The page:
If you're worried about how they'll project, take a friend and have him or her play them from across a (hopefully loud) room.  That's the best way to see if it'll cut.
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Calvin
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« Reply #7 on: July 13, 2005, 10:26:26 PM »

Unless you are player that needs to cut through constantly with heavy strumming (in this case the D always shines), hands down the L body wins.

I've been curious how the LJ body sounds like.  It certainly look PHAT.
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« Reply #8 on: July 14, 2005, 03:07:44 PM »

Unless you are player that needs to cut through constantly with heavy strumming (in this case the D always shines), hands down the L body wins.

I've been curious how the LJ body sounds like.  It certainly look PHAT.

bone jaring  wacko
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« Reply #9 on: July 14, 2005, 08:36:48 PM »

It's all a personal preference but if I were going to strum songs and didn't mind the larger feeling guitar I would choose the D. It really does shine for singer players as stated before me. If I was going to mostly fingerpick/style and do some flatpicking and strumming on the side I would choose the L. Either guitar could actually be used for anything but the D has a pretty deep resonant bass and the midrange melts together quite a bit and my fingerpicking gets a little lost in that big body. Especially in the rosewood model which really colors those midrange notes.  I also think the L's I have played project a little more and possibly more balanced and focused in tone. Either one is a fine choice but they certainly have two different characters. I also must have 1-3/4" nut so that always factors in for me.  The L and the D are both 16" inch guitars but the sloped shoulder on the L makes it seem more comfortable. I personally thing the L is the most beautiful design in the Larrivee line except for maybe the parlors, 00, 000.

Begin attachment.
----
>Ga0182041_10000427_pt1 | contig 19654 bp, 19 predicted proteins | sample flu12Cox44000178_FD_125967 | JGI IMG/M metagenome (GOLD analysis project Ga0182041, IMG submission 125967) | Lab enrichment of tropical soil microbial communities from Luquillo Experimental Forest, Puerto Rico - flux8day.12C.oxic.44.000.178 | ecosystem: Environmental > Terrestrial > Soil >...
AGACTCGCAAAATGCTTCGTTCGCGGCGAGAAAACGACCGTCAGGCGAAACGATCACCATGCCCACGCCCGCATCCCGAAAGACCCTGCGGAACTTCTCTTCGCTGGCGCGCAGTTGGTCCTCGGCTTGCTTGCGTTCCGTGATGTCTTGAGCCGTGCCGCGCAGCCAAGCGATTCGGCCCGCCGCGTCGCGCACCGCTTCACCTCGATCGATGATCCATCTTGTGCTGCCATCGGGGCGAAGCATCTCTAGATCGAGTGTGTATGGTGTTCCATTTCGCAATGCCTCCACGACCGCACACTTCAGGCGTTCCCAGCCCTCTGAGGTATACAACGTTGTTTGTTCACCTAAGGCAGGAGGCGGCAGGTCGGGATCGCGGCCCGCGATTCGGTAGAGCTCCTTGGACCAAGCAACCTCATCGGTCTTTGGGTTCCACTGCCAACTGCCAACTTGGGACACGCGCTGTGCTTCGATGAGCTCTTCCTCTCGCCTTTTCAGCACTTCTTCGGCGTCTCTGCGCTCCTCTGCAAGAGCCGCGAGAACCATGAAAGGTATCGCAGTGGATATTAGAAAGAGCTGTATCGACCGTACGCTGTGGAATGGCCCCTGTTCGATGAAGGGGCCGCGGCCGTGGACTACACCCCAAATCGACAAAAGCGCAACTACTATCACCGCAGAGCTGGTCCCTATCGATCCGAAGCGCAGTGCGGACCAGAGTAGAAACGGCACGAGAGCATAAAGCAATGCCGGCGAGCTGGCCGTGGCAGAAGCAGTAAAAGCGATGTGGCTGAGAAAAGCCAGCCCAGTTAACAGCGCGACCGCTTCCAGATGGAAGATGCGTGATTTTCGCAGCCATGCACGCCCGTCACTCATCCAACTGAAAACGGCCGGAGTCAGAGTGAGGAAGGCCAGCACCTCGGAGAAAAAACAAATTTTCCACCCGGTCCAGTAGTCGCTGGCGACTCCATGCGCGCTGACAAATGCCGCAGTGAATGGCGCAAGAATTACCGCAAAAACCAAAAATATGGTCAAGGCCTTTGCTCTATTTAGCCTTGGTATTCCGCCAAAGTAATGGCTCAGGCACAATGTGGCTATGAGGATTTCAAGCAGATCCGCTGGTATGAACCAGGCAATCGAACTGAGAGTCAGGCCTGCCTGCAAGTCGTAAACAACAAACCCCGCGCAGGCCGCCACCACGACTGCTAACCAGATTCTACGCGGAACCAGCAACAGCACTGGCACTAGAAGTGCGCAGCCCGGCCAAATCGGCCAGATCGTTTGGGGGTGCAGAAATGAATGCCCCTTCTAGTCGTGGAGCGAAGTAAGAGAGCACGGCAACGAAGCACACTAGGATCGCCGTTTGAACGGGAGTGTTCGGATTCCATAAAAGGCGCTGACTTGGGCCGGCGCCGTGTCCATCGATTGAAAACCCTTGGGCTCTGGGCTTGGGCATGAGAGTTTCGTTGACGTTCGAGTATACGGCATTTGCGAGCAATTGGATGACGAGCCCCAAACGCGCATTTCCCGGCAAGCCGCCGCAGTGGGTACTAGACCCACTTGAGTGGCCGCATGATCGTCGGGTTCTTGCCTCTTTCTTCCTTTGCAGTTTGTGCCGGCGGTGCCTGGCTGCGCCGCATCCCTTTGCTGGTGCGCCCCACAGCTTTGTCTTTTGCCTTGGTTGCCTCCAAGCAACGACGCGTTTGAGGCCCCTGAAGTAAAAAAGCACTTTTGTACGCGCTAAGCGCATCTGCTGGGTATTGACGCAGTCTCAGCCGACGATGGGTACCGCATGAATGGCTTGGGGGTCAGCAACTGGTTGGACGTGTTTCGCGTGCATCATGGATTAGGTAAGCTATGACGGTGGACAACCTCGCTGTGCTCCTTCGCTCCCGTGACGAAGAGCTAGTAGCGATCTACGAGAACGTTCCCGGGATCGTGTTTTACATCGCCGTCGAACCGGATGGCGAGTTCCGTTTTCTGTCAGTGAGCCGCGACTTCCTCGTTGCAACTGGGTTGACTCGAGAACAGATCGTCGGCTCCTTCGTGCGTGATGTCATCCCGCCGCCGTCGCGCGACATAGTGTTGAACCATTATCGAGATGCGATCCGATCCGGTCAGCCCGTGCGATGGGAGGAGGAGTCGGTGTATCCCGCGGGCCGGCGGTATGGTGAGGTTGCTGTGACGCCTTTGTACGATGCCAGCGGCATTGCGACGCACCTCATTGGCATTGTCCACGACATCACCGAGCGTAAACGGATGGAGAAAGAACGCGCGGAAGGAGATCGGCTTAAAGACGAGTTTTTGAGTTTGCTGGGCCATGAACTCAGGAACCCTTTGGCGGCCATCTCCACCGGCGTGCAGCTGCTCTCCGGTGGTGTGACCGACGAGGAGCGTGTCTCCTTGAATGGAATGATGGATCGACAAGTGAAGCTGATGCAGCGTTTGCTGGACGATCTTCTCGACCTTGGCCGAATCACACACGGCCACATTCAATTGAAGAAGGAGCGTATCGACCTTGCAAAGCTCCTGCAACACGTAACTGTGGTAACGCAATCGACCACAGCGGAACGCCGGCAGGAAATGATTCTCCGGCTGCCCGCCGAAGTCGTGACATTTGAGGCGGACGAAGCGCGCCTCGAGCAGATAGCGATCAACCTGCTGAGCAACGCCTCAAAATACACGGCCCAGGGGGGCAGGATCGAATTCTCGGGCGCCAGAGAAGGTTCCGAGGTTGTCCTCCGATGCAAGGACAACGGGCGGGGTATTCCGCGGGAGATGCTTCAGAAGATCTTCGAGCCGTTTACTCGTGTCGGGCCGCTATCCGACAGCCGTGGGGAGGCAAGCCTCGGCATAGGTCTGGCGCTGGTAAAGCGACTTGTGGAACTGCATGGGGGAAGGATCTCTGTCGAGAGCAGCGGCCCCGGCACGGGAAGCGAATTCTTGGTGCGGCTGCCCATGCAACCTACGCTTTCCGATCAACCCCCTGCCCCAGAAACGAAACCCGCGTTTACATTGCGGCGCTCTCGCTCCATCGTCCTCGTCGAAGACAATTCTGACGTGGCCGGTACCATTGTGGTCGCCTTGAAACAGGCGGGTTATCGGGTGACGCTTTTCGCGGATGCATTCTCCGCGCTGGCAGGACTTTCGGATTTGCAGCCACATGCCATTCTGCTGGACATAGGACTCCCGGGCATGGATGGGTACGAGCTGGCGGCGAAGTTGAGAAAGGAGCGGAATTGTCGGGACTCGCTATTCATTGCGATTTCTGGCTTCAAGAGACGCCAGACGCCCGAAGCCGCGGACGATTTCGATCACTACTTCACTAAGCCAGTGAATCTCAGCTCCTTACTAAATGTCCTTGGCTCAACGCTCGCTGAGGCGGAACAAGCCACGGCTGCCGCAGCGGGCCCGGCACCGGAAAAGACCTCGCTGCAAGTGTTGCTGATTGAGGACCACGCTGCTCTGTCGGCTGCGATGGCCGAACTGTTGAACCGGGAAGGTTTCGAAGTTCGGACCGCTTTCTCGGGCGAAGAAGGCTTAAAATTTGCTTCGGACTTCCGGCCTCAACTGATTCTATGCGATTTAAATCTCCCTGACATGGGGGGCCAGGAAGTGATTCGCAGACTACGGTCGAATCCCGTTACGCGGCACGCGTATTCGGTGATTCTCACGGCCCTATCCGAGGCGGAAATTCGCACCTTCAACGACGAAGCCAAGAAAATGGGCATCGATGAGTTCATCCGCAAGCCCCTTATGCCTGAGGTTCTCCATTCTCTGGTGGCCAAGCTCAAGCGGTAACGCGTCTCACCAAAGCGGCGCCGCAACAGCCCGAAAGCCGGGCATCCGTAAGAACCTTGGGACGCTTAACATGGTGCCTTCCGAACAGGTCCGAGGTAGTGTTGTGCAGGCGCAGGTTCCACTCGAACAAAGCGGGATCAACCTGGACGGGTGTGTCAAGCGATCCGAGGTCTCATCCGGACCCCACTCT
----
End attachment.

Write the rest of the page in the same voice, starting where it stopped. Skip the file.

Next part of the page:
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« Reply #10 on: July 15, 2005, 12:30:27 AM »

Love my L's but play my D a lot! :mellow:
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« Reply #11 on: July 15, 2005, 12:36:32 AM »

I believe Jean calls the L body the modern guitar.  If you want a good all around guitar for both fingerstyle and strumming go with the L.  Plus the LV cutaway is bar far the coolest looking!  :GRN>
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Calvin
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« Reply #12 on: July 15, 2005, 10:16:53 PM »

I dont want to admitt it, but the L is essentially a D with more curves.  And the L actually does sound more like a D than any other guitar.  Except the L (especially the mahogany versions) has alot more defined mids and uppers.  I dont agree with it having LESS bass, I think the bass is tighter/focused.

And to sum it up, the tightness of the bass really is better for finger style, but then for strumming you want the bass notes to last longer to complement the other notes in the cords (which is D is better at).  But IMO the L is an adaptation of a D characteristics to a classical guitar body shape.

and to respond to Randy's post... Personally if I ever get a larger guitar (which my shoulders really would kill me for), I would want a LJ (w. cutaway) in flamed maple, never played one, but I can just picture how it would sound. :mellow:   I'd settle for a jumbo maple too ;)